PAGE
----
Our tiny knives. They are handmade in Japan and very sharp.
What’s your favorite food to eat in miniature and why?
One of the best things we have ever made was a tiny mushroom tart. When we were done filming we cut it into four teeny, tiny, micro pieces and each had one. It was delicious!
“So, I was browsing Etsy one day and came across this Tiny Bento Box and immediately bought it. Props like this are just too good to pass up!”
Where do you look for inspiration?
Everywhere! We often chat about our favorite childhood foods or comfort foods and see if we can recreate them. We also get a lot of fan requests and try to incorporate those as much as possible.
What’s the most memorable miniature you’ve ever come across?
Usually, I think that every tiny prop I come across is the cutest thing ever, but I gush over tiny holiday props. I actually produce our “Tiny Home” show as well, and my all-time favorite prop is this tiny bong that we put into every episode.
“I mean, are these not the cutest Tiny Frankenstein Rice Krispies Treats?! Holiday episodes are some of my favorites… just look at all those tiny Halloween decorations!”
If you weren’t creating viral videos for Tiny Kitchen, how would you be spending your time?
Cooking and traveling, which is a major reason why I work at Tastemade. When I’m traveling, I always try to take a local cooking classes.
Why miniatures? Why miniature food?
There is something so mesmerizing and enjoyable about creating miniature food. Every time we think we can’t do something, we end up surprising ourselves and somehow pull through. It is so enjoyable and exciting each time a new recipe comes together.
Tiny Kitchen is produced by Alesha Metzger. The hands and food styling of Tiny Kitchen are Hannah Aufmuth.
(The Final) Chapter 12
MORE MINUSCULE MOVIES
Guldies, Going Fishing, Branches, leaves, paper, clay, fabric, fishing lures, forks, stones, moss, and mixed media. Original sounds by Guldies, with Freesound users jittels (wood chopping), kyster (spring in my garden), speedygonzo (tree stump breaks and falls), unclesigmund (watering can), kvgarlic (bacon frying winter early 2013), and zmb94 (campfire-1). Outro song by KMODO.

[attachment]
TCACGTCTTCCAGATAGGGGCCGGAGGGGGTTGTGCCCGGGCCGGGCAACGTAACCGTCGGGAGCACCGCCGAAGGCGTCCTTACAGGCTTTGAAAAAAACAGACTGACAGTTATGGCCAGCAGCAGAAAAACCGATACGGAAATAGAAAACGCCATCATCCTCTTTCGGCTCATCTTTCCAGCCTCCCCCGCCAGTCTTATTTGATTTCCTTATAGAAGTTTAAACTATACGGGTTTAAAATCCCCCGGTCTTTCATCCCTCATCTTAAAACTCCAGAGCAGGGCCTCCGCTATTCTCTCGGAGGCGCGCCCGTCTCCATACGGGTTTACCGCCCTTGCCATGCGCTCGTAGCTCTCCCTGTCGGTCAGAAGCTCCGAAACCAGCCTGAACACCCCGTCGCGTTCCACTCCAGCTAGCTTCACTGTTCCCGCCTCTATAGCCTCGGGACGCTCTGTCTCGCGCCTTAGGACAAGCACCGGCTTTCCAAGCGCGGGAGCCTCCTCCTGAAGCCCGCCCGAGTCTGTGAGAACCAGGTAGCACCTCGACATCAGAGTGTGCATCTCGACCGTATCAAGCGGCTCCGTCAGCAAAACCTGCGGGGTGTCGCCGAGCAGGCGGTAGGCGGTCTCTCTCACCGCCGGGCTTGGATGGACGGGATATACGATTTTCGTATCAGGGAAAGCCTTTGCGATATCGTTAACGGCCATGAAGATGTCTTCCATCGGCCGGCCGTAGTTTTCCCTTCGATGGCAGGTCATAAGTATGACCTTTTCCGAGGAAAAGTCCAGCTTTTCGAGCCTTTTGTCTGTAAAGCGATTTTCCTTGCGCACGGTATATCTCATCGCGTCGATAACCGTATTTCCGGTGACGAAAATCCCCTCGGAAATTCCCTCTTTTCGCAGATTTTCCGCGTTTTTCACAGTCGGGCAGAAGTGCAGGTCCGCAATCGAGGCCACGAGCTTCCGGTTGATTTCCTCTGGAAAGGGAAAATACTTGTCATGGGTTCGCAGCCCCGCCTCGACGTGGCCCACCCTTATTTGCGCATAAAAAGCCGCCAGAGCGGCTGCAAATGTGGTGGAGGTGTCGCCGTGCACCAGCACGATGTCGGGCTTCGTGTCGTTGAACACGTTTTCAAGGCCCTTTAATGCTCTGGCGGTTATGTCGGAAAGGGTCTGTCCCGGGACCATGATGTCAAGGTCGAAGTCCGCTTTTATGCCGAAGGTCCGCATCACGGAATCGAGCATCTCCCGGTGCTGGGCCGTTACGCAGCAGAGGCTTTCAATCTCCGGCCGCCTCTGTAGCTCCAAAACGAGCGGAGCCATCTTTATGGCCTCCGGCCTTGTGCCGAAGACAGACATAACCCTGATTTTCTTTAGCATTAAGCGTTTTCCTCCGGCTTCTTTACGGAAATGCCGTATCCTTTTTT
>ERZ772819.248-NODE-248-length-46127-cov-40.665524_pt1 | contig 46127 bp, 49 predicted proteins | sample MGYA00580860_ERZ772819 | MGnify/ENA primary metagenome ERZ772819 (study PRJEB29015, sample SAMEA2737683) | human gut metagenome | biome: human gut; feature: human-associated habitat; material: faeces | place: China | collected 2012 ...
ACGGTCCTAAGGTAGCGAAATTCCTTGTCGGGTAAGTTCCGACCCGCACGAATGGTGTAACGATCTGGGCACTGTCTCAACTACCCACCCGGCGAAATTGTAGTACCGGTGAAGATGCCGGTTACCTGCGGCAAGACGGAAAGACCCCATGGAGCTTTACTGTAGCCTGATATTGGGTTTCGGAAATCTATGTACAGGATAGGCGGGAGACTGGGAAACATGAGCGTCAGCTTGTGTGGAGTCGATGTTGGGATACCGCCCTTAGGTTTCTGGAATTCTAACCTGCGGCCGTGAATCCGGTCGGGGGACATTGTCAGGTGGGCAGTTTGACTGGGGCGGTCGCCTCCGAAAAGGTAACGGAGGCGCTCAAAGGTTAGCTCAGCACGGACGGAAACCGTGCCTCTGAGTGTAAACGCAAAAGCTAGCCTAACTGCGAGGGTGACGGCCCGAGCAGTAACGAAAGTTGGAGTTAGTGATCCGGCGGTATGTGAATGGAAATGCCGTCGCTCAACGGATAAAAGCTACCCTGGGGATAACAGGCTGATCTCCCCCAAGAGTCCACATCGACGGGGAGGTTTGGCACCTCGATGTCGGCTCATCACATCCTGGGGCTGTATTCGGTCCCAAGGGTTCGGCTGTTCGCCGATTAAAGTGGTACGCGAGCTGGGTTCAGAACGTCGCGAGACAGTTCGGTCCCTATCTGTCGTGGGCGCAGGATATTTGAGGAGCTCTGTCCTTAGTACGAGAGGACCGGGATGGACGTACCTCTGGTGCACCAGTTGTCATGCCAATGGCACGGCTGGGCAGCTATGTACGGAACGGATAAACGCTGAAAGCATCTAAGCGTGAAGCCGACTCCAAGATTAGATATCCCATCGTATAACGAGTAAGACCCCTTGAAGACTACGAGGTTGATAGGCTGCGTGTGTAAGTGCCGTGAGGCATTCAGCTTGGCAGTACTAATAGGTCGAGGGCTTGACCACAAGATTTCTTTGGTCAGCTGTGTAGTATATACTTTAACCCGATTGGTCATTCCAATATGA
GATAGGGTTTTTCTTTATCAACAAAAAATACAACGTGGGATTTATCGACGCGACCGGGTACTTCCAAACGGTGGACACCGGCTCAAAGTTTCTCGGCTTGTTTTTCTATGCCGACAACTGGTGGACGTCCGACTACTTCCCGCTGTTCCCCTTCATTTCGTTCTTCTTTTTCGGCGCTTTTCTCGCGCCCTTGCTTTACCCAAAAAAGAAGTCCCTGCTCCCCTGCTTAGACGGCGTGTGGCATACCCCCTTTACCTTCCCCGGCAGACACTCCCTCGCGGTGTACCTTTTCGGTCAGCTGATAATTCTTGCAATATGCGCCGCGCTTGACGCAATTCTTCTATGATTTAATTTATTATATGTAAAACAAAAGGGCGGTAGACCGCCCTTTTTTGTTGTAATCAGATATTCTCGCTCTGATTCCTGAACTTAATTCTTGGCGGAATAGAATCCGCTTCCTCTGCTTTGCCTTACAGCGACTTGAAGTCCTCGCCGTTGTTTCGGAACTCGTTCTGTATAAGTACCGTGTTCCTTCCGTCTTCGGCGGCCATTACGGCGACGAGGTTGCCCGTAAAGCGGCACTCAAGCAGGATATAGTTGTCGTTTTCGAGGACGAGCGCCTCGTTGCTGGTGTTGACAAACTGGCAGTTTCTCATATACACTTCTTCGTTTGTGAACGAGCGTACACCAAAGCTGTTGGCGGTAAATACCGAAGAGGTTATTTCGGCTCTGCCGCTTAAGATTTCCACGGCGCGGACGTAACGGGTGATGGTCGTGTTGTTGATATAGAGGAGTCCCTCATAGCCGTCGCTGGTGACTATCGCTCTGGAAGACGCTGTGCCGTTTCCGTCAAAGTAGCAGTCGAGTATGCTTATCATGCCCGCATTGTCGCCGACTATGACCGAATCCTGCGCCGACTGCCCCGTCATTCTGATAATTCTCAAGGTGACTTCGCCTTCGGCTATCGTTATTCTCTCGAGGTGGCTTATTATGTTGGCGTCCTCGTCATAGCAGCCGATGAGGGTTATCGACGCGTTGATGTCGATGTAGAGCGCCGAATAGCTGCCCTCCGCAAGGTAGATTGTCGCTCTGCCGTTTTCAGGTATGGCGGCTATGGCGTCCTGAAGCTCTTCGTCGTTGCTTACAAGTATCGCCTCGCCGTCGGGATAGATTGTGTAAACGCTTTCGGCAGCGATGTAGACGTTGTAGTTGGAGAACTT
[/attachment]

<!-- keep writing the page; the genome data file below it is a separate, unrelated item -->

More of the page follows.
“This animation took four months of full-time work to finish.” —Guldies
David Riley Model Making, The Modern Workplace, Mixed media.
Sylvia Royall, Petite Afrique Sneaker Unboxing, Cotton fabric, paper, and glue. Music by Kaytranada, entitled “Track Uno”
“This pair of African Mud Cloth and Kente Cloth print slip-on sneakers embodies what Petite Afrique is all about: soul, culture, vibrancy, modernity, and uniqueness in miniature.” —Sylvia Royall
Jon Frier, End of the Line, Mixed media. Music by Soul Case entitled, “Save Fury” and by The Mills Brothers entitled, “You Always Hurt the One You Love.”
“This was my first-ever experiment with stop-motion animation. It was a tough process, but I enjoyed every minute of it.” —Jon Frier
Rachel Larsen, Adam Reid, Ozlem Akturk (The Tiny Chef Show Creators), Hutch Davidson (Voice of Tiny Chef), Royal Basil, Mixed media. Sound by Hutch Davidson featuring lyrics by Lorde from “Royals.”
Damien James Webb, Bluth Banana Stand, Paper and acrylic. Music by Mike Lean entitled, “Slippin’.”
Kathleen Holmes, Kathleen’s Dollhouse Kitchen, Mixed media by various artists.
“I consider the kitchen as pretty much the heart of my dollhouse.”
Devin Smith, World’s Smallest Silkscreen T-shirt Printing Press, Silkscreen, metal picture frame, cassette tape holster, Legos, pen springs, tape, paint, glue, cardboard, Barbie T-shirts, ink, plastic, wood, metal, and mixed media.